While it is true that the foundation of sanatana dharma is built on the infallibility and universal applicability of shrutis, it is equally true that the shrutis themselves offer great flexibility in how it is interpreted and applied based on various factors.
This truth is reflected in the various smritis and shastras which draw completely from the shrutis (and therefore serve as valid pramanas for dharma nirnaya).
Unlike the abrahamic faiths which mandate that their core texts are interpretable only one way, and therefore must be adhered to IN LETTER, irrespective of the time, place or occasion, our shastra has allowed a great amount of flexibility in this area.
Thus, various smritis touch upon the topic of *applicability* and give clear guidelines on what constitutes dharma. Let us look at the two aspects of this – viz applicability from a desha (region) point of view and kala (time) point of view i.e. desha dharma and kala dharma.
The unequivocal and clear message from our smritis is that the the place, its culture and law play an important role in determining what is dharma. A blind interpretation or application of any rule is disallowed.
brihaspati smriti says:
देशजातिकुलानां च ये धर्मास्तत् प्रवर्तिताः |
तथैव ते पालनीयाः प्रजा प्रक्षुभ्यतेsन्यथा ||
“desha dharma, kala dharma and jaati dharma are different at different places. these dharmas must be adhered to, and practised, as is. If done otherwise (imposing other dharma), there shall be great kshobha (deprivation)”
devala smriti explains this further:
येषु देशेषु ये वेदाः येषु देशेषु ये द्विजाः |
येषु देशेषु यत् तोयं या च तत्रैव मृत्तिका ||
येषु स्थानेषु यच्छौचं धर्माचारश्च यादृशः |
तत्र तान् नावमन्येत धर्मस्तत्रैव तादृशः ||
यस्मिन् देशे पुरे ग्रामे त्रैविद्ये नगरेsपि वा |
या यत्र विहितो धर्मस्थं धर्मं न विचालयेत् ||
“In every (different) place, whatever is the knowledge, whoever are the knowledgeable, whatever is the appropriate water and soil, whatever constitutes cleanliness, whatever constitutes the right practice – these must never be rejected. They alone are dharma in those places. Whatever is acceptable as dharma to the knowledgeable (of that place), those alone must be practised as dharma – be it a country, town or a village”
Not just in smritis but even in our ancient works on astrology, a similar approach has been indicated with respect to applicability of dharma.
mihiracharya has this to say:
देशाचारस्तावदादौ विचिन्त्यो देशे देशे या स्थिथिः सैव कार्या |
लोकद्विष्टं पण्डिता वर्जयन्ति दैवज्ञोsतो लोकमार्गेण ||
“One must examine the ways of the land very deeply. After that, whatever is the most appropriate dharma to follow, those must be adhered to. The knowledgeable, and indeed the daivajnas (astrologers), always stay away from that which is against the dharma of the land”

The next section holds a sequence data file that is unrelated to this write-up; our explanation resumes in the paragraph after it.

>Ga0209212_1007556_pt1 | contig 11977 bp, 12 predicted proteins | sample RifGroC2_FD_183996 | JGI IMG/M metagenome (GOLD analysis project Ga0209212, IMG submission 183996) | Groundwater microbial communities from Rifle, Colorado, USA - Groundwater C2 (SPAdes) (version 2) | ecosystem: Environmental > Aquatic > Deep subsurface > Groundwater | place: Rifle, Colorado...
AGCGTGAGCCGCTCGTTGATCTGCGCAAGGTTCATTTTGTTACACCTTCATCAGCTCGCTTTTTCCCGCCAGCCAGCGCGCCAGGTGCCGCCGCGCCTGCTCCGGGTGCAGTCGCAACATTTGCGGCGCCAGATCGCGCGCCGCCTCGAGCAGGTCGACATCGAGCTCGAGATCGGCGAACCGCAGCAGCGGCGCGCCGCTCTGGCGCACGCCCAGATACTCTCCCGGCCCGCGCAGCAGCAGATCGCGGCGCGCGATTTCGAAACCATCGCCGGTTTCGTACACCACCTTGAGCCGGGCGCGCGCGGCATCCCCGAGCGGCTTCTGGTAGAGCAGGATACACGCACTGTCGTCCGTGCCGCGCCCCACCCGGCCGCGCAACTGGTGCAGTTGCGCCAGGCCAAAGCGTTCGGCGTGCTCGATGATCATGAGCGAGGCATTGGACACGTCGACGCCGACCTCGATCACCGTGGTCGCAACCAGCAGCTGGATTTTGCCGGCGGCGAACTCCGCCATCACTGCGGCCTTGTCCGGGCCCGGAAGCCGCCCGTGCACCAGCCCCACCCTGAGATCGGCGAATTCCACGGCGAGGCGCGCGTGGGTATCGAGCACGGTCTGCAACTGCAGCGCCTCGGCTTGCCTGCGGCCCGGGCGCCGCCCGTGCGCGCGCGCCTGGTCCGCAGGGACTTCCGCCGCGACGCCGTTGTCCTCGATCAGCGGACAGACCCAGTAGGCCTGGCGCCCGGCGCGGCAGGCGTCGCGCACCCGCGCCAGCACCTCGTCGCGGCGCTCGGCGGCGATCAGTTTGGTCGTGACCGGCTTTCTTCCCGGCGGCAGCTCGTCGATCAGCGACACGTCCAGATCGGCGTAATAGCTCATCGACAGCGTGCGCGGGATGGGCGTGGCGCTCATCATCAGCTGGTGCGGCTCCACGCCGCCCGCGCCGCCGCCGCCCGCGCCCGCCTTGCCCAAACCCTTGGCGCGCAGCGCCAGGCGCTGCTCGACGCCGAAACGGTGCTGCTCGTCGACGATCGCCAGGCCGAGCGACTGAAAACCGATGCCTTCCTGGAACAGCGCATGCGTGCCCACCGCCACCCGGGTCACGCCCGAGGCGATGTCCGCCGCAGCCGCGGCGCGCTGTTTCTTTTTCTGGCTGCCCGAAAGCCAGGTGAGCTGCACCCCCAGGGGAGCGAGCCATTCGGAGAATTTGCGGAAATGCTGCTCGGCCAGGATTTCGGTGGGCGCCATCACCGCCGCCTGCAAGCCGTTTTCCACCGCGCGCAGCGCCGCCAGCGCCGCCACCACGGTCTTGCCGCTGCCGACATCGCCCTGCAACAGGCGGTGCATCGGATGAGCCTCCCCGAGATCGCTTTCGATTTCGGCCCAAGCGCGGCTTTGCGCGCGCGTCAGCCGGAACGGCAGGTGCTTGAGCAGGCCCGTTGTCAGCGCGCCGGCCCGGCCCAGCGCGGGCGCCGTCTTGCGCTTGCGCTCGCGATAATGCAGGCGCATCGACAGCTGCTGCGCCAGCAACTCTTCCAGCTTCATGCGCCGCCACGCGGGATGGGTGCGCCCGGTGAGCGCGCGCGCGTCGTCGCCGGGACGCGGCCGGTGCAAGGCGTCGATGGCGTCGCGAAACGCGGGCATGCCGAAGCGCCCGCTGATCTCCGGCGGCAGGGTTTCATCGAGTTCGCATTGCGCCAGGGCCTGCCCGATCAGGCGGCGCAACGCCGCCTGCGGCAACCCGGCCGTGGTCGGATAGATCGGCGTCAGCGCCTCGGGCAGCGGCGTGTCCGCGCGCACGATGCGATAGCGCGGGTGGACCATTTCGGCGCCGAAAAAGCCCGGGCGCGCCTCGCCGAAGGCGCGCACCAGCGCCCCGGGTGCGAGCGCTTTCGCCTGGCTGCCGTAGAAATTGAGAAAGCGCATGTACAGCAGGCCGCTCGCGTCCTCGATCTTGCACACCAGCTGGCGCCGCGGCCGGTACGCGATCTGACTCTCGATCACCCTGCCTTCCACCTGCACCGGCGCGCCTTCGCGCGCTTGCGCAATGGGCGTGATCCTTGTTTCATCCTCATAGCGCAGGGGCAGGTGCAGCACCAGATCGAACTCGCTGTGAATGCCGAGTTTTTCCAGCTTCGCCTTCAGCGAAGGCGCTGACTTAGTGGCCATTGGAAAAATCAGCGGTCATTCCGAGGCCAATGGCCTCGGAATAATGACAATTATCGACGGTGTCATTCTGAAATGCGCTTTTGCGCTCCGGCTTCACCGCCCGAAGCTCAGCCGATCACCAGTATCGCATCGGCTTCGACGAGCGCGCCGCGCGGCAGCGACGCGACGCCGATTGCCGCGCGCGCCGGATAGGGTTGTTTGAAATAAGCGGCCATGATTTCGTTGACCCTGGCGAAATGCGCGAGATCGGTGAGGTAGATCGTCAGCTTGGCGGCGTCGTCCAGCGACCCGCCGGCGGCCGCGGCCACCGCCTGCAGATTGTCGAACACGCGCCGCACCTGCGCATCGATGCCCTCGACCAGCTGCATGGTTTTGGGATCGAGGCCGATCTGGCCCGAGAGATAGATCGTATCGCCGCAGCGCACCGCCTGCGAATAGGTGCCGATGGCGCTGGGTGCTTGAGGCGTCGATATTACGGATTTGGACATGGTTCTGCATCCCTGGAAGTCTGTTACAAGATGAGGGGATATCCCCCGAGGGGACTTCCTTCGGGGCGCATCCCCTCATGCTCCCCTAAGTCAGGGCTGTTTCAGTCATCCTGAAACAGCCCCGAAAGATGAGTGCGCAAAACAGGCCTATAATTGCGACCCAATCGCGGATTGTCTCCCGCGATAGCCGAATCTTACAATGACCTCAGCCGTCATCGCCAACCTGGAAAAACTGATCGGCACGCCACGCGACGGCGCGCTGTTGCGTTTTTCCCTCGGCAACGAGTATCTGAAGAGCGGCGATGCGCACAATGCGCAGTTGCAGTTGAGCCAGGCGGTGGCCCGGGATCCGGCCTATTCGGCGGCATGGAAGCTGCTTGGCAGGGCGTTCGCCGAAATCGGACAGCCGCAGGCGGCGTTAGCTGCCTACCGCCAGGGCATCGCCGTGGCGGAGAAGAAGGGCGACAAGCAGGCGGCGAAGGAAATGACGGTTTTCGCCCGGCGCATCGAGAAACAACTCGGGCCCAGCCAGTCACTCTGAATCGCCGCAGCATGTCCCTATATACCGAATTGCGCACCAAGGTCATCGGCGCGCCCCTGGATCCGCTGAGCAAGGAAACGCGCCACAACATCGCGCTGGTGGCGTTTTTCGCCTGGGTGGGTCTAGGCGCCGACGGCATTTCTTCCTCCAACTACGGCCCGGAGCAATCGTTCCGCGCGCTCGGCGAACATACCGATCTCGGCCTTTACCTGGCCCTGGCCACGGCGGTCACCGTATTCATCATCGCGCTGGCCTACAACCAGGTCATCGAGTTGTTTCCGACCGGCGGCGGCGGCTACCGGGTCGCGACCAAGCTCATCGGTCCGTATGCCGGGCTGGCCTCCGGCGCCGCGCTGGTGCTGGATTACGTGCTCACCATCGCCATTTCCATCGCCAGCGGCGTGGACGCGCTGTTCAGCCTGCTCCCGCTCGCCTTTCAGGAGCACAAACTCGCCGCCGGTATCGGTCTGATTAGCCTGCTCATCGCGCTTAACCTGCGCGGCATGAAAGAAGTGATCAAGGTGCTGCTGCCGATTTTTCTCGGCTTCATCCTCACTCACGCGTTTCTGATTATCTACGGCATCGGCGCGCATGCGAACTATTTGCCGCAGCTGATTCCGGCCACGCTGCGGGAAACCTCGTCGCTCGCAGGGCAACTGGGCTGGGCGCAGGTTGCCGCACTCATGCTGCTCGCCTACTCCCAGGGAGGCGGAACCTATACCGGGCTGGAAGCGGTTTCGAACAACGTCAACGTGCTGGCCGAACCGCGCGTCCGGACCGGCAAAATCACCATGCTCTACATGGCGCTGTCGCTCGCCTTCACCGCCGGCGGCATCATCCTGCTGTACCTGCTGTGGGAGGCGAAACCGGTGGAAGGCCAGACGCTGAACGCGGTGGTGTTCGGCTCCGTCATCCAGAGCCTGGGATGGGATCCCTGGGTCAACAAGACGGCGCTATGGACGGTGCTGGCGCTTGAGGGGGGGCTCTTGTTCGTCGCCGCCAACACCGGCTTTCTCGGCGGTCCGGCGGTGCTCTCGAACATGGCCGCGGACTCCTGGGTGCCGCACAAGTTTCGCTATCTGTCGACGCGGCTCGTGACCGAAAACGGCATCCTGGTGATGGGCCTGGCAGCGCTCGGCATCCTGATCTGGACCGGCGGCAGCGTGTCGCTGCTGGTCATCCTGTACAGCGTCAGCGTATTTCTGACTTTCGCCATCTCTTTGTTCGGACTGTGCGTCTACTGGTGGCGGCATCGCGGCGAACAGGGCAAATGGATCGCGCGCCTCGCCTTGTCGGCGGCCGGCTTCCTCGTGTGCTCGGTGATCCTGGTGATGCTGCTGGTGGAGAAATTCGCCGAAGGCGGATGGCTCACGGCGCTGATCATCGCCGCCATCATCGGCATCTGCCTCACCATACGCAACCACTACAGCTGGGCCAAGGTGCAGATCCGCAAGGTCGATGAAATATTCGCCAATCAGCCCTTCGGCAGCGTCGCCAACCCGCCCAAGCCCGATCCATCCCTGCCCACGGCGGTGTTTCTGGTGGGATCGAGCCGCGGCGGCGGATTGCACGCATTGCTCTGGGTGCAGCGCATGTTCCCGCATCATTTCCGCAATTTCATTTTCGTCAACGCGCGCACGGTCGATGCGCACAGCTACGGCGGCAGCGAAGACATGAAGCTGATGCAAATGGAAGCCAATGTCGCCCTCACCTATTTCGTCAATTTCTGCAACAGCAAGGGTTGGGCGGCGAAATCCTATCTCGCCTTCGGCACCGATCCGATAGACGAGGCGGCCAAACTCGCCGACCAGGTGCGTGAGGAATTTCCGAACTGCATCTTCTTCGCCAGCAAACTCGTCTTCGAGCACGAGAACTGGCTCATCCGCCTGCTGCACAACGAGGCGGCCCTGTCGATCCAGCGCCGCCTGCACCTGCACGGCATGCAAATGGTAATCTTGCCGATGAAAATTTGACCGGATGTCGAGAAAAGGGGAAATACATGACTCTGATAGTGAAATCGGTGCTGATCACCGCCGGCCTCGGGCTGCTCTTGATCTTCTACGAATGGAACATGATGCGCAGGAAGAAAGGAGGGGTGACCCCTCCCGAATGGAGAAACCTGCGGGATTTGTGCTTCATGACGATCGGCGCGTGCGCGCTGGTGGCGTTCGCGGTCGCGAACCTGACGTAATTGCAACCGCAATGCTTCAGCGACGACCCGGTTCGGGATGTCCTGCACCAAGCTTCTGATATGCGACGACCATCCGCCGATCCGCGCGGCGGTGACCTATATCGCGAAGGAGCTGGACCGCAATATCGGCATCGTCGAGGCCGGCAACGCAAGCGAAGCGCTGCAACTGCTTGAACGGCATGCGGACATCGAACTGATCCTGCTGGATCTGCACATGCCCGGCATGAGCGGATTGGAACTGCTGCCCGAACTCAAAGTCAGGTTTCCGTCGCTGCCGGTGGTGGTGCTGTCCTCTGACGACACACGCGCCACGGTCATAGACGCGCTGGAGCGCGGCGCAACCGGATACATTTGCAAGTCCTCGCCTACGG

Thus, we can see that our scriptures give us great flexibility, and practical outlook, towards appropriateness of a practice, ritual or rule in a particular place.
This same line of thinking has been conveyed by our rishis with regard to applicability of dharma shastra from a temporal point of view. Thus, even though the smritis were composed as books of law, the rishis made it clear in those works themselves, that applicability was subject to the yuga (or generation).
parashara smriti says this:
कृते तु मानवा धर्माः त्रेतायां गौतमाः स्मृताः |
द्वापरे शङ्खलिखिताः कलौ पाराशराः स्मृताः ||
“In the kruta (satya) yuga, it is manu smriti that is applicable while gautama smriti is the one for treta yuga. In the dvapara yuga, shankhalikhita smriti must be adhered to, while the parashara smriti is the book for kali yuga”
The definition of sin itself was subject to kala dharma. Knowing fully well that kali yuga propagates evil, our shastras have been kind enough to provide the proverbial long-rope to sinners in this age.
parashara smriti says this about what constitutes sin:
कृते सम्भाषणादेव त्रेतायां स्पर्शनेन च |
द्वापरे त्वन्नमादाय कलौ पतति कर्मणा ||
“In the kruta yuga, one acquires sin merely by talking to a sinner. In the treta yuga, coming in contact with a sinner accrues sin. In the dvapara yuga, one accumulates sin by eating the food of a fallen while in the kali yuga sin accrues only by the actual act (of killing, hurting, etc)”
The Mahabharata provides beautiful guidance on this topic. It describes how the nature of various objects themselves vary over time and hence how they must be kept in mind while deciding on dharma.
In the aranya parva, it is said:
भूमिर्नद्यो नगाः शैलाः सिद्धा देवर्षयस्थथा |
कालं समनुवर्तन्ते तथा भावा युगे युगे ||
“Be it the soil, rivers, trees, hills, the siddhas, devatas or rishis – all of them are according to kala. Their dharma and nature varies according to time”
Thus, we see how our most knowledgeable rishis have foreseen the varying guNa of all matter, and lives, according to desha and kala and recommended that these factors be fully accomodated before deciding what is right or wrong or appropriate. Of course, it goes without saying that the decision of what is right or wrong MUST BE taken by knowledgeable people who have both scriptural and practical *jnAna*.
The flexibility our shastra offers, as highlighted above, is also one of the important reasons why sanatana dharma has survived from time immemorial.
- smriti muktAvali – by shrI krishnAchArya, shishya of shrI guru rAghavEndra swAmiji
- Various smritis.